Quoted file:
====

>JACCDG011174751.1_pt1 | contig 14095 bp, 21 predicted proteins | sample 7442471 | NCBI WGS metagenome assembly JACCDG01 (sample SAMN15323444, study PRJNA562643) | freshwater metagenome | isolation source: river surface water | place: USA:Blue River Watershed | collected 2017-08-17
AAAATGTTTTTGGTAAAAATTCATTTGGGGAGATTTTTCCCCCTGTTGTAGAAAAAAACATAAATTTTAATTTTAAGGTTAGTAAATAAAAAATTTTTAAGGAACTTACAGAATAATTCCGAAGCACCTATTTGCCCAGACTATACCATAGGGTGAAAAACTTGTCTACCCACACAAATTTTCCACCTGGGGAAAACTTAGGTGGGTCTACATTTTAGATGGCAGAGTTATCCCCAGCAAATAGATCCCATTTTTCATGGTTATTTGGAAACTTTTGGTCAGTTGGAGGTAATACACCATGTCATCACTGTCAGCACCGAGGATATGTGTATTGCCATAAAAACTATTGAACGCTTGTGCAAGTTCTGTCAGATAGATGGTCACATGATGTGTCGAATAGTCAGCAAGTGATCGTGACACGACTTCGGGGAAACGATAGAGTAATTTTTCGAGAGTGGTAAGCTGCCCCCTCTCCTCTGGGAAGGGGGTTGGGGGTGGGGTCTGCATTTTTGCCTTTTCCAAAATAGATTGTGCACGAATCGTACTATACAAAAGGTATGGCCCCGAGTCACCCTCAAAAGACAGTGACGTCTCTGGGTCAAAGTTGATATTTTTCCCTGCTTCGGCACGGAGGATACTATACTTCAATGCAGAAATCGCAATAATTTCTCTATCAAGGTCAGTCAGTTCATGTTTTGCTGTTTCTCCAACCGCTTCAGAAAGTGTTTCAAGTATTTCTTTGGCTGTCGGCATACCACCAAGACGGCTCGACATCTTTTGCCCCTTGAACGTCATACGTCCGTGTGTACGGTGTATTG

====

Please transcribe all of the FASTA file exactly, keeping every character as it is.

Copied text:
>JACCDG011174751.1_pt1 | contig 14095 bp, 21 predicted proteins | sample 7442471 | NCBI WGS metagenome assembly JACCDG01 (sample SAMN15323444, study PRJNA562643) | freshwater metagenome | isolation source: river surface water | place: USA:Blue River Watershed | collected 2017-08-17
AAAATGTTTTTGGTAAAAATTCATTTGGGGAGATTTTTCCCCCTGTTGTAGAAAAAAACATAAATTTTAATTTTAAGGTTAGTAAATAAAAAATTTTTAAGGAACTTACAGAATAATTCCGAAGCACCTATTTGCCCAGACTATACCATAGGGTGAAAAACTTGTCTACCCACACAAATTTTCCACCTGGGGAAAACTTAGGTGGGTCTACATTTTAGATGGCAGAGTTATCCCCAGCAAATAGATCCCATTTTTCATGGTTATTTGGAAACTTTTGGTCAGTTGGAGGTAATACACCATGTCATCACTGTCAGCACCGAGGATATGTGTATTGCCATAAAAACTATTGAACGCTTGTGCAAGTTCTGTCAGATAGATGGTCACATGATGTGTCGAATAGTCAGCAAGTGATCGTGACACGACTTCGGGGAAACGATAGAGTAATTTTTCGAGAGTGGTAAGCTGCCCCCTCTCCTCTGGGAAGGGGGTTGGGGGTGGGGTCTGCATTTTTGCCTTTTCCAAAATAGATTGTGCACGAATCGTACTATACAAAAGGTATGGCCCCGAGTCACCCTCAAAAGACAGTGACGTCTCTGGGTCAAAGTTGATATTTTTCCCTGCTTCGGCACGGAGGATACTATACTTCAATGCAGAAATCGCAATAATTTCTCTATCAAGGTCAGTCAGTTCATGTTTTGCTGTTTCTCCAACCGCTTCAGAAAGTGTTTCAAGTATTTCTTTGGCTGTCGGCATACCACCAAGACGGCTCGACATCTTTTGCCCCTTGAACGTCATACGTCCGTGTGTACGGTGTATTG